Rainer Werner Fassbinder’s most unambiguously beautiful film was also the last one he lived to see released. Months after Veronika Voss premiered at the Berlin International Film Festival, where it would win the Golden Bear, Fassbinder would be dead of a drug overdose and his penultimate film would take on autobiographical echoes. Veronika Voss draws from the life and mysterious death of German actress Sybille Schmitz, best known abroad for her work in Carl Dreyer’s Vampyr but notorious in her home country for remaining active in the German film industry throughout the Third Reich. Fassbinder tracks the final days of his titular character (played with otherworldly abandon by the phenomenal German TV actress Rosel Zech), a has-been movie star with a paralyzing morphine addiction, as she is besieged by parasitic medical professionals, carries on an affair with a local sports reporter, and attempts to mount a comeback in the German film industry of the 1950s. Recalling the heyday of American film noir, as well as the horror-tinged melodramas Sunset Boulevard and The Seventh Victim, with the addition of more than a smidge of pitch-black humor and a quietly droning soundtrack of country music hits, Veronika Voss is an icy, monochrome masterpiece, in love with classic cinema and at odds with the industry behind it. (CW)
104 min • Tango Film • 35mm from Janus Films
Short: TBA

Advance tickets available on Brown Paper Tickets

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Veronika Voss – 35mm Screening at the Music Box

That’ll Do, Pig: George Miller’s Disorderly and Psychedelic Babe: Pig in the City Returns on 35mm – One Nite Only

Music Box Theatre – 3733 N. Southport Ave.
General Admission: $7

Monday, March 13 @ 7:00 PM
BABE: PIG IN THE CITY
Directed by George Miller • 1998
Plot takes a backseat in George Miller’s disorderly and psychedelic sequel, which has more in common with films like Willy Wonka & the Chocolate Factory and The Wizard of Oz than it does with its heartwarming predecessor. When circumstances force our little pink hero to leave his idyllic home for the city, he finds himself in a twisted Frankenstein of a place, a mix of Baz Luhrmann’s Paris and all the cities you’ve ever known. Babe is quickly severed from his companion Mrs. Hoggett (Magda Szubanski) and left to discover the city’s untold wonders (and horrors) alone. Bizarre characters abound in this bestial Mad Max: a pregnant chimp in a dress, a paraplegic Jack Russell Terrier (Adam Goldberg), a poodle the color of cotton candy, and a ghastly clown (played by Mickey Rooney, of course). It’s a film that delighted critics (it was Gene Siskel’s best film pick of 1998), horrified parents, and developed a deserved cult following since its release. One website that rates media for kids produced such choice parental reviews as “It’s dark, depressing, scary, sad…How ANYONE (let alone Roger Ebert) could say this is BETTER than the first, I will never know.” I think Bob the chimpanzee (voiced by the great Steven Wright) would respond, “It’s all illusory – it’s ill, and it’s for losers.” (RL)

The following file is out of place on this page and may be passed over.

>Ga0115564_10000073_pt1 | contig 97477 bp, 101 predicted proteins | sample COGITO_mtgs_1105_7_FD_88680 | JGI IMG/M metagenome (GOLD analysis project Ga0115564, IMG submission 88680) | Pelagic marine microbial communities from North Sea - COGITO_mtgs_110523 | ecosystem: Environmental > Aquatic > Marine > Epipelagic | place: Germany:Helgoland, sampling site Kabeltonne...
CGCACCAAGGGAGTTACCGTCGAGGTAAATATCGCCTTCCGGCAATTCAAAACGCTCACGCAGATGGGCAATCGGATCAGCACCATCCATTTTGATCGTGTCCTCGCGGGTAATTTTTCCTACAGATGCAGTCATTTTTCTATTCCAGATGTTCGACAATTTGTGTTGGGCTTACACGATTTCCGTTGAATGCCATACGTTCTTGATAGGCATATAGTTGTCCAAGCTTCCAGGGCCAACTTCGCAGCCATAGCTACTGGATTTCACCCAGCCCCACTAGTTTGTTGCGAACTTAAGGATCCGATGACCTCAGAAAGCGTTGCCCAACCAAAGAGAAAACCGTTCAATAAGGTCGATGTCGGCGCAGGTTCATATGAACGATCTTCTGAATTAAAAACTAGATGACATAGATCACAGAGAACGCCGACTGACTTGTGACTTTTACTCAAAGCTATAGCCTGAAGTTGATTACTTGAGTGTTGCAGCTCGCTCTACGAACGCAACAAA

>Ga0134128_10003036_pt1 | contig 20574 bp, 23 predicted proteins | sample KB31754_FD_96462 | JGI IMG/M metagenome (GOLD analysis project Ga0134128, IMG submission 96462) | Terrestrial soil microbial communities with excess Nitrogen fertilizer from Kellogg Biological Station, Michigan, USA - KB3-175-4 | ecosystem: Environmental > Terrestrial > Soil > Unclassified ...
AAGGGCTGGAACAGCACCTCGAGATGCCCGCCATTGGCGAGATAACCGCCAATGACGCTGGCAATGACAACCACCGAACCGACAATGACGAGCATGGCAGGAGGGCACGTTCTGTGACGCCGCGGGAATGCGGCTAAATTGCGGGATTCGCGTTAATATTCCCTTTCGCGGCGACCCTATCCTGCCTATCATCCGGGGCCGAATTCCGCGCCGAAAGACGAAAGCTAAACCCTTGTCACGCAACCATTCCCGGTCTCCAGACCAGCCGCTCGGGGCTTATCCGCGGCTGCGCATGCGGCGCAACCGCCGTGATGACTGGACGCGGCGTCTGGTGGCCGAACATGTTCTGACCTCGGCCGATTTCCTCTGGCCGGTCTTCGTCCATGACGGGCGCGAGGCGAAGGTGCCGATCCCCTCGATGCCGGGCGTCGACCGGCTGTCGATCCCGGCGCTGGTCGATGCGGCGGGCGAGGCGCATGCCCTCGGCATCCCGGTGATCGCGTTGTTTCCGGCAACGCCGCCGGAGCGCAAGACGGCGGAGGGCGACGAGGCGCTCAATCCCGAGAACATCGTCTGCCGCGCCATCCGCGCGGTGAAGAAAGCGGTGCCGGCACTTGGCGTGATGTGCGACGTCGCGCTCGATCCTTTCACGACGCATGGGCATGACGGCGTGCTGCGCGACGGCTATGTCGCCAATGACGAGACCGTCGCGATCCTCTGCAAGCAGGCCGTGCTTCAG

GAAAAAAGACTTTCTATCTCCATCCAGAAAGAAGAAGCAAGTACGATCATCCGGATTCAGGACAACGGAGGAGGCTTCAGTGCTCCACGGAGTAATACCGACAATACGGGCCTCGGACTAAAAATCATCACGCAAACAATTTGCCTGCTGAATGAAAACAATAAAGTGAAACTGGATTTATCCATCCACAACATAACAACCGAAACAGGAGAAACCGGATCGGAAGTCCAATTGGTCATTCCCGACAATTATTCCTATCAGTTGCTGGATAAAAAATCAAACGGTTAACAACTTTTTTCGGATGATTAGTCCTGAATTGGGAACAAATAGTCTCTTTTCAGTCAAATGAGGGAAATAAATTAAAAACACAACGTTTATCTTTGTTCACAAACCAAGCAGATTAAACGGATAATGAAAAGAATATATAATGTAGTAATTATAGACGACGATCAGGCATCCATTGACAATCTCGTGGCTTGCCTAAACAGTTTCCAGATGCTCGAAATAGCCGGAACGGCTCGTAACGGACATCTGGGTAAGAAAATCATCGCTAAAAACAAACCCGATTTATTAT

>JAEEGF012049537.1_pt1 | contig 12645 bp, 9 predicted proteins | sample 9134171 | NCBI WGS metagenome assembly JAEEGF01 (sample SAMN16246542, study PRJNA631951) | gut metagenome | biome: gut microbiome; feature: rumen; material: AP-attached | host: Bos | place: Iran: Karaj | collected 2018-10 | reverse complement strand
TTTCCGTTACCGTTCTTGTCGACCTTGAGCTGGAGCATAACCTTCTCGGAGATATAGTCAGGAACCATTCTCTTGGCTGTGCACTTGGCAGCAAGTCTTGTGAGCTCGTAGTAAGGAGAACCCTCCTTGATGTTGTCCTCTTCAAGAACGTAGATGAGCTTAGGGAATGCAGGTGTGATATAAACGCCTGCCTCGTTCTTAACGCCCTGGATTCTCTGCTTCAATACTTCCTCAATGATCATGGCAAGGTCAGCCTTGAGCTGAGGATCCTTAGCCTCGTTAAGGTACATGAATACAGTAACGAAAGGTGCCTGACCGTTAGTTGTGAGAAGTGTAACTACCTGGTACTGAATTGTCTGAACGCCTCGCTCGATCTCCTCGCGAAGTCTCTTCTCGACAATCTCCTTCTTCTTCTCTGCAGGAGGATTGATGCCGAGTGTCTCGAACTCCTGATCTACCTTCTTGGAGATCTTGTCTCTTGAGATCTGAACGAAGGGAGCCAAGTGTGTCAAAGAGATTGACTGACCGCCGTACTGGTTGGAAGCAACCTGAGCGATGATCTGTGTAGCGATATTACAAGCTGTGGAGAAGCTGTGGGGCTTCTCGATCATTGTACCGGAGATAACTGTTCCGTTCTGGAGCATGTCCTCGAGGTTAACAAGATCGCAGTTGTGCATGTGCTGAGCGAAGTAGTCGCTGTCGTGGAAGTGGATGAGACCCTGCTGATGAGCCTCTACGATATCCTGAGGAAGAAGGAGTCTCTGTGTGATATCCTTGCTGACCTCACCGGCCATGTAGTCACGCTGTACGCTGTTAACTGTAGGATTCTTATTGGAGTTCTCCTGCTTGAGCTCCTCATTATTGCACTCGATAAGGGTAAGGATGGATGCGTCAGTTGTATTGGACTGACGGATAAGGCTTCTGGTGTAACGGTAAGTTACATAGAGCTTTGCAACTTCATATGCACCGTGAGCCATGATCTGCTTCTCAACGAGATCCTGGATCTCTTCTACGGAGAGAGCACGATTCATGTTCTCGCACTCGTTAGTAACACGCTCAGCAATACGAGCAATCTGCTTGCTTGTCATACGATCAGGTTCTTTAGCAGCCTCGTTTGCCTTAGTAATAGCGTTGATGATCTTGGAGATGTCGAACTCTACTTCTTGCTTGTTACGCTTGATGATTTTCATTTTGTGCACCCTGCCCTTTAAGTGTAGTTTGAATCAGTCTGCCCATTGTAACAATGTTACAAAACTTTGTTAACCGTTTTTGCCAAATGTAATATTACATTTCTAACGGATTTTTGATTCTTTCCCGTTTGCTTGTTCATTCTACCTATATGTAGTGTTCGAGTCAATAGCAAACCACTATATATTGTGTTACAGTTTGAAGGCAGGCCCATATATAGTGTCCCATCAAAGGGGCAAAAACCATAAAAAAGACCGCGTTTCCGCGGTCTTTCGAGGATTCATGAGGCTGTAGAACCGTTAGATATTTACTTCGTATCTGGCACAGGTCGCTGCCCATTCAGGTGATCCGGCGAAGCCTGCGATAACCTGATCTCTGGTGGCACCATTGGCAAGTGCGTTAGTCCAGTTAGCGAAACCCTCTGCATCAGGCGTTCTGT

97 min • Universal Pictures • 35mm from Universal
Preceded by: “The Dancing Pig” (“Le cochon danseur”) (Pathé Frères, 1907) – 16mm – 4 min

Buy Tickets in advance on Brown Paper Tickets.

 

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Goy Meets Girl: Frank Capra’s Fable of Jewish-American Assimilation The Younger Generation – 35mm Screening

The Auditorium at Northeastern Illinois University – Building E, 3701 W. Bryn Mawr Ave
General Admission: $5 • NEIU Students: $2

Wednesday, March 8 @ 7:30 PM
THE YOUNGER GENERATION
Directed by Frank Capra • 1929
Adapted from a play by Humoresque author Fannie Hurst, The Younger Generation is Columbia Pictures’s answer to The Jazz Singer, an altogether heartbreaking portrait of intergenerational conflict in New York’s Jewish community. Julius Goldfish (Jean Hersholt, namesake for the Academy of Motion Pictures Arts and Sciences’s Humanitarian Award) is a modest man who lives on Delancey Street and earns his living by hawking kitchenwares from a pushcart. His son Morris (Ricardo Cortez) has his eyes set on tonier things; after demonstrating marketing acumen at an early age by turning a tragic tenement fire into a fire sale, Morris grows his father’s business until it becomes a respectable Fifth Avenue antique dealership. Faced with pressure to assimilate into Park Avenue society, our striver changes his name to the decidedly goyish Maurice Fish and proceeds to push away his family, particularly his sister (Lina Basquette) and her song-plugger boyfriend (Rex Lease). Originally shot as a silent picture, four talking sequences were added prior to release, if only to demonstrate the proper pronunciation of “Oy gevalt” to inhabitants of America’s Heartland. (KW)
84 min • Columbia Pictures • 35mm from Sony Pictures Repertory
Preceded by: “The Spider and the Fly” (1938) – 16mm – 12 min

Introduced by Nancy McVittie, Instructor in the College of Arts and Sciences at NEIU, and co-author of Fade to Gray: Aging in American Cinema